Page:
State looks to improve management of Virginia Range
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Changes in law during this past legislative session are now allowing the state of Nevada to better manage the wild horses on the Virginia Range.
Almost all the horses in Nevada fall under the jurisdiction of the Bureau of Land Management. The Virginia Range is the exception. It's managed by the state. That means the horses are not protected under federal law as they are on almost all other land. Instead, they're considered stray and feral livestock.
For these reasons, the Virginia Range has been problematic from a public safety standpoint for awhile. The state doesn't have the same resources to manage the horses as the BLM does. The range abuts a number of major thruways. It's roughly defined as south of 1-80 to highway 50 and running east from McCarran Boulevard to Fernley.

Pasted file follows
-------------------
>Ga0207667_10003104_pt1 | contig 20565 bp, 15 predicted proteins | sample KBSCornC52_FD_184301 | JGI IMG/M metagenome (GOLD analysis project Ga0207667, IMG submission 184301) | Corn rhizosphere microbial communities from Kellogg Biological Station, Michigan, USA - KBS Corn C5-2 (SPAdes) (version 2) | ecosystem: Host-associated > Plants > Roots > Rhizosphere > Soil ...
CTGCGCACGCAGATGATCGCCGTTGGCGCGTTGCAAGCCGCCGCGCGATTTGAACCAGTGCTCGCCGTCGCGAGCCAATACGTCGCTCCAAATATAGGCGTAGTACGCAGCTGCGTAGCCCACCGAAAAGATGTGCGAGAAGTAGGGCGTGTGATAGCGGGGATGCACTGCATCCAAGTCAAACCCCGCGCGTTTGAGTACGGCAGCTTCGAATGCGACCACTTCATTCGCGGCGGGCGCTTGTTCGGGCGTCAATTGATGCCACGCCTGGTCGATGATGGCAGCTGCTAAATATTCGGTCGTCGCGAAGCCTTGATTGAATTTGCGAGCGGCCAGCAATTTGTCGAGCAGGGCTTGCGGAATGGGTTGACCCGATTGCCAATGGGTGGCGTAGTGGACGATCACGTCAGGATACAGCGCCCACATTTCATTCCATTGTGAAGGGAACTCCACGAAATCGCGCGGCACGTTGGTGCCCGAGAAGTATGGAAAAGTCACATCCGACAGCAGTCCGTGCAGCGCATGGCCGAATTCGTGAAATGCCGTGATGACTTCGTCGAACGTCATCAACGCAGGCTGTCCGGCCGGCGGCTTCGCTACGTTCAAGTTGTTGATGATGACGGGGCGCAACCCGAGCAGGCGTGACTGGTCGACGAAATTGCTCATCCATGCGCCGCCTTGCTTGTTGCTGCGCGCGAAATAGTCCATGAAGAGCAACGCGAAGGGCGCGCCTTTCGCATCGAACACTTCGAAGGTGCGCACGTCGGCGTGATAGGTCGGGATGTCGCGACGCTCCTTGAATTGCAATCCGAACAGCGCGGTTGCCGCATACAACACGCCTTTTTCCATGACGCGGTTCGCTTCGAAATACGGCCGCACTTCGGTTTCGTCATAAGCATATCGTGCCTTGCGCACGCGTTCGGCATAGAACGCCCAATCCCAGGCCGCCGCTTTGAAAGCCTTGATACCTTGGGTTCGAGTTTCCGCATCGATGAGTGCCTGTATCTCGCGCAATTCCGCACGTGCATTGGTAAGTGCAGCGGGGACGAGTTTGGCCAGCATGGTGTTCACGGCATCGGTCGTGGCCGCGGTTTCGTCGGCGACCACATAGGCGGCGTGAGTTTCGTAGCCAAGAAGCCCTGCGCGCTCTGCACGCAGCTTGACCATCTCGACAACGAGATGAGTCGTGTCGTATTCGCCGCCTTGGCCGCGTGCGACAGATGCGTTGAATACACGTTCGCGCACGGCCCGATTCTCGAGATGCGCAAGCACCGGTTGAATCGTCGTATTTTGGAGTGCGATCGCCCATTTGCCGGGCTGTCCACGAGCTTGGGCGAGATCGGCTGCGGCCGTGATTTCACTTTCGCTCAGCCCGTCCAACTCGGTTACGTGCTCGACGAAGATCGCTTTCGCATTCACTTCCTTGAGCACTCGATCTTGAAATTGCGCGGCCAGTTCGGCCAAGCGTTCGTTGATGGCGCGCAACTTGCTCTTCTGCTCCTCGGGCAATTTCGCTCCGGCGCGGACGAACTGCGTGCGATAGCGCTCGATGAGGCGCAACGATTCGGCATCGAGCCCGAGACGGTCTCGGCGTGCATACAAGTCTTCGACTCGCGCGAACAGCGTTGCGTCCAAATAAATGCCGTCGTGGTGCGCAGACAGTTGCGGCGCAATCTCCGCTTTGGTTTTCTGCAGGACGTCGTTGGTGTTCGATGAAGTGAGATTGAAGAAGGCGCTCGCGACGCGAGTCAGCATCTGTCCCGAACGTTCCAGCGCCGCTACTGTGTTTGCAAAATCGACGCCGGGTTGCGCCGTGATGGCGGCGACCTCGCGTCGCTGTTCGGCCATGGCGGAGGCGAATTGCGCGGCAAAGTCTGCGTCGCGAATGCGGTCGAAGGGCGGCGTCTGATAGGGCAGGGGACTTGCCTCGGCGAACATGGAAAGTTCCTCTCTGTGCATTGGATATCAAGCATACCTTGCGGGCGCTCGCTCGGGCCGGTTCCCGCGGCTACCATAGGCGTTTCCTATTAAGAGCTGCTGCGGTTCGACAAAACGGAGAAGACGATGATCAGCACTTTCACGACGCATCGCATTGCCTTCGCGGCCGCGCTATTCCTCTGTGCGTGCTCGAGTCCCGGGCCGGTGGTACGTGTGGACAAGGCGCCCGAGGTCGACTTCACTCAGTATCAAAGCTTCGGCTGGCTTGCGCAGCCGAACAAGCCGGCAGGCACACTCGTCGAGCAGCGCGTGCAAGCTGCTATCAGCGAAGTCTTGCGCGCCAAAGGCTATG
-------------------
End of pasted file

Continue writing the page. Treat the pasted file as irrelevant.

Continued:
Because of recent changes to state law, the Nevada Department of Agriculture can now look to a private or non-profit organization to manage the range. Bob Conrad is with the Department of Agriculture.
"Ideally, what we're looking for is an organization that can essentially partner or enter into an agreement with the state to prevent these public safety issues and maintain healthy populations of horses."
Conrad says it's possible there could be gathers to manage the range, which is now at over-capacity. He says the Virginia Range includes both state and private land, and they've received a number of complaints about the horses coming onto private property.
Earlier this year the department signed an agreement with the California-based Return to Freedom Inc. giving the advocacy group first dibs on horses gathered from the Virginia Range to protect them from slaughter.